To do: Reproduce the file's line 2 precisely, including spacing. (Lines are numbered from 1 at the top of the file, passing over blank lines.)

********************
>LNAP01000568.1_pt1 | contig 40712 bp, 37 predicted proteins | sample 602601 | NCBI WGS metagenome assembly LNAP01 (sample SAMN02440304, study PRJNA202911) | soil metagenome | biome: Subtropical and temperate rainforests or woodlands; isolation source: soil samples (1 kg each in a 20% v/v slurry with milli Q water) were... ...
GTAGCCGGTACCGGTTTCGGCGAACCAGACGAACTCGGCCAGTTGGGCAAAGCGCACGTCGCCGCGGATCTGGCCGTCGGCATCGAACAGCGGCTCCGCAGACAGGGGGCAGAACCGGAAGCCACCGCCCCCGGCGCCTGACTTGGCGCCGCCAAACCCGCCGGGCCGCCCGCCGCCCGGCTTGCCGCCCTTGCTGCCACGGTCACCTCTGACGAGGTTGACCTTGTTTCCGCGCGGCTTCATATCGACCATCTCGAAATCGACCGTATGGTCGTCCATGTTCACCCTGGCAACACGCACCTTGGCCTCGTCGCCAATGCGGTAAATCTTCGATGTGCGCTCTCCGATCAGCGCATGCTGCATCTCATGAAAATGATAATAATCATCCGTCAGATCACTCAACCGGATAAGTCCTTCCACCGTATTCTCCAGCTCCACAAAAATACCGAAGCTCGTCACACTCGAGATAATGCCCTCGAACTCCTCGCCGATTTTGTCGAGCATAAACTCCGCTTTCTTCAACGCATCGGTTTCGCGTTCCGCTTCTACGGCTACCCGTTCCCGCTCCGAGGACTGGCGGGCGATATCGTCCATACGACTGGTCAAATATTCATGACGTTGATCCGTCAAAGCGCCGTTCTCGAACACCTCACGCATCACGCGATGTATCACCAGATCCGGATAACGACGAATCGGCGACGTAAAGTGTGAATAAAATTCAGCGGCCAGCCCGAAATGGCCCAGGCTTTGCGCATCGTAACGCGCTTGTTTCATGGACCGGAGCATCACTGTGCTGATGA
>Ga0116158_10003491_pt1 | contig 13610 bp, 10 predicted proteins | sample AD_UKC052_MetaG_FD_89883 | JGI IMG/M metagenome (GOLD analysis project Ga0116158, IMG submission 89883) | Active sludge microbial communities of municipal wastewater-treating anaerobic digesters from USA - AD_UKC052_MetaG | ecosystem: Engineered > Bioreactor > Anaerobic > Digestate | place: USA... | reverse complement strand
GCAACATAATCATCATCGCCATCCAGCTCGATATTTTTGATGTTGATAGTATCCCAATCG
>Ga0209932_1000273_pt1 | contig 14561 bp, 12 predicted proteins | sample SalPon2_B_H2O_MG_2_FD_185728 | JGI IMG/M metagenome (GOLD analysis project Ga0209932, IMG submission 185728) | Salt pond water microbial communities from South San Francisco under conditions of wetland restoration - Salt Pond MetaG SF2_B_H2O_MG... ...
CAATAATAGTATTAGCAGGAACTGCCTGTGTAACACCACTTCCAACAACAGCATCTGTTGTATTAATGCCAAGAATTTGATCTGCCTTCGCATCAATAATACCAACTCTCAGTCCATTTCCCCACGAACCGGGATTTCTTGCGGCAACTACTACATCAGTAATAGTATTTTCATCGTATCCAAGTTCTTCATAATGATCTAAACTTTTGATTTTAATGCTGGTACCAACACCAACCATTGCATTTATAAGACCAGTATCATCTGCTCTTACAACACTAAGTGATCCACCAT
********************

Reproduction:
GTAGCCGGTACCGGTTTCGGCGAACCAGACGAACTCGGCCAGTTGGGCAAAGCGCACGTCGCCGCGGATCTGGCCGTCGGCATCGAACAGCGGCTCCGCAGACAGGGGGCAGAACCGGAAGCCACCGCCCCCGGCGCCTGACTTGGCGCCGCCAAACCCGCCGGGCCGCCCGCCGCCCGGCTTGCCGCCCTTGCTGCCACGGTCACCTCTGACGAGGTTGACCTTGTTTCCGCGCGGCTTCATATCGACCATCTCGAAATCGACCGTATGGTCGTCCATGTTCACCCTGGCAACACGCACCTTGGCCTCGTCGCCAATGCGGTAAATCTTCGATGTGCGCTCTCCGATCAGCGCATGCTGCATCTCATGAAAATGATAATAATCATCCGTCAGATCACTCAACCGGATAAGTCCTTCCACCGTATTCTCCAGCTCCACAAAAATACCGAAGCTCGTCACACTCGAGATAATGCCCTCGAACTCCTCGCCGATTTTGTCGAGCATAAACTCCGCTTTCTTCAACGCATCGGTTTCGCGTTCCGCTTCTACGGCTACCCGTTCCCGCTCCGAGGACTGGCGGGCGATATCGTCCATACGACTGGTCAAATATTCATGACGTTGATCCGTCAAAGCGCCGTTCTCGAACACCTCACGCATCACGCGATGTATCACCAGATCCGGATAACGACGAATCGGCGACGTAAAGTGTGAATAAAATTCAGCGGCCAGCCCGAAATGGCCCAGGCTTTGCGCATCGTAACGCGCTTGTTTCATGGACCGGAGCATCACTGTGCTGATGA